Getting to know you…

The Real-Time Strategy is one of the easiest game genres to chart the history of because, although the genre does disappear back into obscure titles like Stonkers on the ZX Spectrum (don’t fail me now, Wikipedia) the first real RTS games as we understand them now didn’t appear until much, much later.

It’s no surprise that Westwood Studios was responsible for inventing what many regard as the grandfather of modern strategy – Dune II: Building a Dynasty. The very same developer would later go on to create the Command & Conquer series, which still stands as one of the forefathers of modern gaming. Developed in 1992, Dune II was the sequel to the RTS/Adventure hybrid Dune and was only loosely based on the Frank Herbert epic of the same name.

Being a massive fan of the book and the first game, Dune II was also one of the first games I played on my Amiga A500+ as a geek-in-training, so naturally it's one which I know intimately.

As a franchise, Dune contains all the important elements needed for an RTS game too and Westwood couldn’t have picked a better novel to use as a basis for their game – the novel easily supplies the resource players must gather (Spice Melange), clearly defined foes to defeat and a long, epic plot which allows for numerous massive conflicts. The book itself even mentions Kanly, a series of rules which govern the types of allowed warfare in the fictional universe.

From Dune onwards it was a hell of a lot more difficult to work deep storylines into RTS games though. Developers didn't have the same established framework to cling to – although they had a much clearer idea of what worked and what needed to be there. That simple fact shows in later games too.The C&C story, while admirable and impressive by gaming standards, doesn't quite compare to the intricacies of the Dune novels. The gameplay of Command & Conquer however is infinitely refined over Dune II.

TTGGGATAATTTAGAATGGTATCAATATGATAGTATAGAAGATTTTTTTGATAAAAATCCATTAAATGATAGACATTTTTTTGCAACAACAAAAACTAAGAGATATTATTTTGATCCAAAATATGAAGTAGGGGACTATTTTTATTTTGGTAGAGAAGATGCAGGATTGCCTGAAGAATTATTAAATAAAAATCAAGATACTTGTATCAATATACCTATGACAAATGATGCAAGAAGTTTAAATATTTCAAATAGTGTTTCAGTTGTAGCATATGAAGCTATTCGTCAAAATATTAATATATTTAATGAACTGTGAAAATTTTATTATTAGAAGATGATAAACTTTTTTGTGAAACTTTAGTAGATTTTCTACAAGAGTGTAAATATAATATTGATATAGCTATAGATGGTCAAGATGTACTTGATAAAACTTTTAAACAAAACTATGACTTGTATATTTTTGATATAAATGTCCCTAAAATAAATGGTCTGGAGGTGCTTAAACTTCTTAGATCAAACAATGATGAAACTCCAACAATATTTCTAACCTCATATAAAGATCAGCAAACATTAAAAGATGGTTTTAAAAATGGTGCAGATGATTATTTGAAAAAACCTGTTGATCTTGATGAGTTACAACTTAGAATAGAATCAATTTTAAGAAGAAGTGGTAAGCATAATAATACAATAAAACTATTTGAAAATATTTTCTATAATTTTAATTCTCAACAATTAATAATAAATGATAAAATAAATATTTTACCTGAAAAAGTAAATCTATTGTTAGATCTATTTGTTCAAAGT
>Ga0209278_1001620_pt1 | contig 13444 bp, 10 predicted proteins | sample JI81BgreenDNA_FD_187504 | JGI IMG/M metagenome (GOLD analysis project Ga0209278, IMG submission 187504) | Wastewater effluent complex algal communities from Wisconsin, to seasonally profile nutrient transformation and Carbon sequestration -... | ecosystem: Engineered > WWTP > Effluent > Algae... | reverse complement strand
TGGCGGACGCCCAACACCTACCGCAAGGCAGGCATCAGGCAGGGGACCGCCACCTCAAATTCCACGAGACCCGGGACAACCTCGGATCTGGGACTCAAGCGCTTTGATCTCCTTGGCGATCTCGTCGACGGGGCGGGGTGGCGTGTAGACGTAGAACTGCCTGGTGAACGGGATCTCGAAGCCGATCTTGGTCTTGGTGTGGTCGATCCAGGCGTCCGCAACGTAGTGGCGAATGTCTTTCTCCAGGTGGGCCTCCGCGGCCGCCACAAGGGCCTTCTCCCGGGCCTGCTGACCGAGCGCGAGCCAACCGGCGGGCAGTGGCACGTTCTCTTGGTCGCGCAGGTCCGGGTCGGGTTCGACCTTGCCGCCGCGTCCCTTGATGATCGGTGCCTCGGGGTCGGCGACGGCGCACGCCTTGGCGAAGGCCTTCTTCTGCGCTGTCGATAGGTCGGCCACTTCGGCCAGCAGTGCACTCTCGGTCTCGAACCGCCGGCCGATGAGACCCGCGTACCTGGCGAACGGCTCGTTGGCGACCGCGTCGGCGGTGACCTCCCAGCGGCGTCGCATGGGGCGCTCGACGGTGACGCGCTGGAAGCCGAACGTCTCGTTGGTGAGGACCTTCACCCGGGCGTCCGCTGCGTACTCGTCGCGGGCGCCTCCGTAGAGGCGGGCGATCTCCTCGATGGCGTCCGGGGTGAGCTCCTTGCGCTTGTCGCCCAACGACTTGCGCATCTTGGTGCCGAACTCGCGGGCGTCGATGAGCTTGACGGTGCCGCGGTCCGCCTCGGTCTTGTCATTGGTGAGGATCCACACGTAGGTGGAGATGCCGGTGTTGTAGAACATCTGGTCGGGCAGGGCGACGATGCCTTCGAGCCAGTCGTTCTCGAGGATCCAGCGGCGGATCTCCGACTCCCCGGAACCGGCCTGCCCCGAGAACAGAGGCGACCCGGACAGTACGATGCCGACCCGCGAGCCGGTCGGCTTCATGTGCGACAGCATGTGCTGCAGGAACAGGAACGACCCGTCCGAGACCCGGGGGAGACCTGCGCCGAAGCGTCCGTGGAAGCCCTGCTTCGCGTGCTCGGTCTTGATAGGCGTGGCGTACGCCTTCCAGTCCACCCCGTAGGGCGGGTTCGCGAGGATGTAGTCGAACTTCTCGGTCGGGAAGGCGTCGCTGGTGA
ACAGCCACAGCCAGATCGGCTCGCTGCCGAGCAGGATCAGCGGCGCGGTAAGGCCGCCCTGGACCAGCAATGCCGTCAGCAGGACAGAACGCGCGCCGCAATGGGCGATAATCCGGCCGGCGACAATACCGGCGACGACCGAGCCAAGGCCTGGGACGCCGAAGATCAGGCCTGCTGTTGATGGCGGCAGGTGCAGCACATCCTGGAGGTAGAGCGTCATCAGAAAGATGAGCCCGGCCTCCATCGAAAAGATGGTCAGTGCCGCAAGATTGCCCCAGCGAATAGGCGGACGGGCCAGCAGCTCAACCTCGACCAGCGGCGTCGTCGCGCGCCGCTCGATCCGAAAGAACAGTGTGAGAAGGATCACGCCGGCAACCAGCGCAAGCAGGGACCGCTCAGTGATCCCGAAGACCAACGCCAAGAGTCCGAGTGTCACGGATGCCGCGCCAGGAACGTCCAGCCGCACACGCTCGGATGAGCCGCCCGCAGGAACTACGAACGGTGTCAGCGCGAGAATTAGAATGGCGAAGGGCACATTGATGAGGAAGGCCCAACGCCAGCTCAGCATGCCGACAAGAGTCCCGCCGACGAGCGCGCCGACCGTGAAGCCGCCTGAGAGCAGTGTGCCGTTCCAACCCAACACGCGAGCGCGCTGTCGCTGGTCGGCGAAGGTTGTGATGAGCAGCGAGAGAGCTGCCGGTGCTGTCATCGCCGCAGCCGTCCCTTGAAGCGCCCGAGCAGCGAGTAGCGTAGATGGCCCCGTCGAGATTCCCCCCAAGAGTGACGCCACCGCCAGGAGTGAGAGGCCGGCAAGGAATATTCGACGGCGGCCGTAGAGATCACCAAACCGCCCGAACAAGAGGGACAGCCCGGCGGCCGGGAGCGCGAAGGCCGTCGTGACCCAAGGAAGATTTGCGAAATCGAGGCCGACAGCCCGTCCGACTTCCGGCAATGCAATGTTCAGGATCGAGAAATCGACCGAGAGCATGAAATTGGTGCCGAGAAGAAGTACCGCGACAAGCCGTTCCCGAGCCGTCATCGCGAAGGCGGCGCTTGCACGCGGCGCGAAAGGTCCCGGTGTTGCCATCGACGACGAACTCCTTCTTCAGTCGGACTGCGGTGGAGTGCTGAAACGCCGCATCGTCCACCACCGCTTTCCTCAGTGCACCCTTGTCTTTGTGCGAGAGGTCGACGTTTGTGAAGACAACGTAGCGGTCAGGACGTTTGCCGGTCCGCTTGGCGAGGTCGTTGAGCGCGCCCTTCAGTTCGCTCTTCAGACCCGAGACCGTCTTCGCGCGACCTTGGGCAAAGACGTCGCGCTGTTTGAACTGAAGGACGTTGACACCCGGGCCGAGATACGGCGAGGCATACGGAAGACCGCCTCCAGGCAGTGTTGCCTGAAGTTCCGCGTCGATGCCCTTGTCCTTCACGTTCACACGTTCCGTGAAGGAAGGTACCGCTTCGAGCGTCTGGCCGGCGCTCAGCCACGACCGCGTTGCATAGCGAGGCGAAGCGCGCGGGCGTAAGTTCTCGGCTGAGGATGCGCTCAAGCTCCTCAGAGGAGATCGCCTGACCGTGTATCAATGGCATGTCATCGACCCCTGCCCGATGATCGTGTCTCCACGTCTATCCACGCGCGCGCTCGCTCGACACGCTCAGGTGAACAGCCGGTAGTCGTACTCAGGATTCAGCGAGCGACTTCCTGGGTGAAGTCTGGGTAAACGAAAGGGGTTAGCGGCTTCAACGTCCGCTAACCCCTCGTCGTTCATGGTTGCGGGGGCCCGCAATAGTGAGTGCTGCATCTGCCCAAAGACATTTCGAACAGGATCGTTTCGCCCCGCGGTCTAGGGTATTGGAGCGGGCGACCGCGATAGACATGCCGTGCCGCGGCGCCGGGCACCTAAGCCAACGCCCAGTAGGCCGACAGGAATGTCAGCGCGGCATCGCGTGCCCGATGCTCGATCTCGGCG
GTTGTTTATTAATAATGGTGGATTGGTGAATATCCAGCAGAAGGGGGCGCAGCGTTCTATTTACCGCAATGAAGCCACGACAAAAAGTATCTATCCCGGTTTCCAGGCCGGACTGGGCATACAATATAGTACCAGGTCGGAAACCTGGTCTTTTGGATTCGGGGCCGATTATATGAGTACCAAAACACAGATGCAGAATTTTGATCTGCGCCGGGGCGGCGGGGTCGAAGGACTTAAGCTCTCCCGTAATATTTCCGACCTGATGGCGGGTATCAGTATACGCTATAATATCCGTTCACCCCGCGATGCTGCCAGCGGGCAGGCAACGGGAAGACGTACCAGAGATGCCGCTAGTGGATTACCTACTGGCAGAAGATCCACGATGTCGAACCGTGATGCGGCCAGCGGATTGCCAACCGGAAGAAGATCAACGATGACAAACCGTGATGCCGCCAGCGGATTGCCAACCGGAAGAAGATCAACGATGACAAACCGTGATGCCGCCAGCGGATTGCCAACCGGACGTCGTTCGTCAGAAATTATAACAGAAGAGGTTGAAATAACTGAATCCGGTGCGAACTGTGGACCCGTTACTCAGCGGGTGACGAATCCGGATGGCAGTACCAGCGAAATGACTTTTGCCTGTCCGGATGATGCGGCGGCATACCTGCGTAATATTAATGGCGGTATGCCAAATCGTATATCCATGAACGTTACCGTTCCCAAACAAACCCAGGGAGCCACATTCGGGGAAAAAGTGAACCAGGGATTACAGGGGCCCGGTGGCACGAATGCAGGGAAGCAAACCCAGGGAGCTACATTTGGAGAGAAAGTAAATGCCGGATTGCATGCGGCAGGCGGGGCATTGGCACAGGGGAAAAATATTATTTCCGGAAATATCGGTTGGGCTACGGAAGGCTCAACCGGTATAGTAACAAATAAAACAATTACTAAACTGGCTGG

How to write...a Strategy game The story to tell How to write...a Strategy game The story to tell
Dune II was the game that started it all, but RTS come in all shapes and sizes...

So, if we simplify matters by weeding out the lesser games and inevitable Dune II clones, we ostensensibly were moved from a great gameplay style with an awesome story, to an even greater set of game mechanics but with a slightly lesser story. But did it matter? The story was lesser, but the gameplay was infinitely improved and the decreased focus on micromanaging an army opened up later RTS games in a way nobody could have anticipated. The RTS exploded onto PCs successfully and earlier games like Stonkers which had taken inaccurate stabs at the format were left forgotten by the wayside.

So, just how important is story to a Real-Time Strategy game anyway? If Command & Conquer could do so well by balancing story and gameplay out like that then how do other designers work to find that balance for their own games? Is it proof that gameplay is more important than plot for this genre? I put the question to Magnus to try and see how important he thinks story is to RTS games in general and how pivotal it was to the success of World in Conflict.